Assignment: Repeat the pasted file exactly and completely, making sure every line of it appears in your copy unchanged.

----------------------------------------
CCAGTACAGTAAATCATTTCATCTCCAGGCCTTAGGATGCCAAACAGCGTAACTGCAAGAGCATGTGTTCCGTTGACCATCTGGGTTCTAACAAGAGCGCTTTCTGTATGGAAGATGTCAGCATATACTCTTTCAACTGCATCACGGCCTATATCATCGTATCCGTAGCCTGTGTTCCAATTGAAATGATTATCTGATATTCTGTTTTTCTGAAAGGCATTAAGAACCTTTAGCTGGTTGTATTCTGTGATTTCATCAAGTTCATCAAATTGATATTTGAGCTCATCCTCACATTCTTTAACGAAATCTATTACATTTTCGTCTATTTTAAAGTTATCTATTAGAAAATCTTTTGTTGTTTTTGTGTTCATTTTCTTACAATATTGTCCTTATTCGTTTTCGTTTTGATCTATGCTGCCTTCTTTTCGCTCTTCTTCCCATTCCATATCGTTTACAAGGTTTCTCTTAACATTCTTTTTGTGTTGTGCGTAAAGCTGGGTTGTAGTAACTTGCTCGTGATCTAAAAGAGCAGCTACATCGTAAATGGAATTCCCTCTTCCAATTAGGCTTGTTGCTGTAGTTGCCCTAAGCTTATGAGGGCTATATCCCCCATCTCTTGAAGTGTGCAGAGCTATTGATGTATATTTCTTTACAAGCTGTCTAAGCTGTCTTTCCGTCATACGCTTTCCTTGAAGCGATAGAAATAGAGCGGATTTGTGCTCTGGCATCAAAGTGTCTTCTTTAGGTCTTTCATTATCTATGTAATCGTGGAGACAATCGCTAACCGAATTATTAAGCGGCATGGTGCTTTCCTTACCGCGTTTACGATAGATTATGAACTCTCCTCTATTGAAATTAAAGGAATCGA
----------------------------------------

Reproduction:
CCAGTACAGTAAATCATTTCATCTCCAGGCCTTAGGATGCCAAACAGCGTAACTGCAAGAGCATGTGTTCCGTTGACCATCTGGGTTCTAACAAGAGCGCTTTCTGTATGGAAGATGTCAGCATATACTCTTTCAACTGCATCACGGCCTATATCATCGTATCCGTAGCCTGTGTTCCAATTGAAATGATTATCTGATATTCTGTTTTTCTGAAAGGCATTAAGAACCTTTAGCTGGTTGTATTCTGTGATTTCATCAAGTTCATCAAATTGATATTTGAGCTCATCCTCACATTCTTTAACGAAATCTATTACATTTTCGTCTATTTTAAAGTTATCTATTAGAAAATCTTTTGTTGTTTTTGTGTTCATTTTCTTACAATATTGTCCTTATTCGTTTTCGTTTTGATCTATGCTGCCTTCTTTTCGCTCTTCTTCCCATTCCATATCGTTTACAAGGTTTCTCTTAACATTCTTTTTGTGTTGTGCGTAAAGCTGGGTTGTAGTAACTTGCTCGTGATCTAAAAGAGCAGCTACATCGTAAATGGAATTCCCTCTTCCAATTAGGCTTGTTGCTGTAGTTGCCCTAAGCTTATGAGGGCTATATCCCCCATCTCTTGAAGTGTGCAGAGCTATTGATGTATATTTCTTTACAAGCTGTCTAAGCTGTCTTTCCGTCATACGCTTTCCTTGAAGCGATAGAAATAGAGCGGATTTGTGCTCTGGCATCAAAGTGTCTTCTTTAGGTCTTTCATTATCTATGTAATCGTGGAGACAATCGCTAACCGAATTATTAAGCGGCATGGTGCTTTCCTTACCGCGTTTACGATAGATTATGAACTCTCCTCTATTGAAATTAAAGGAATCGA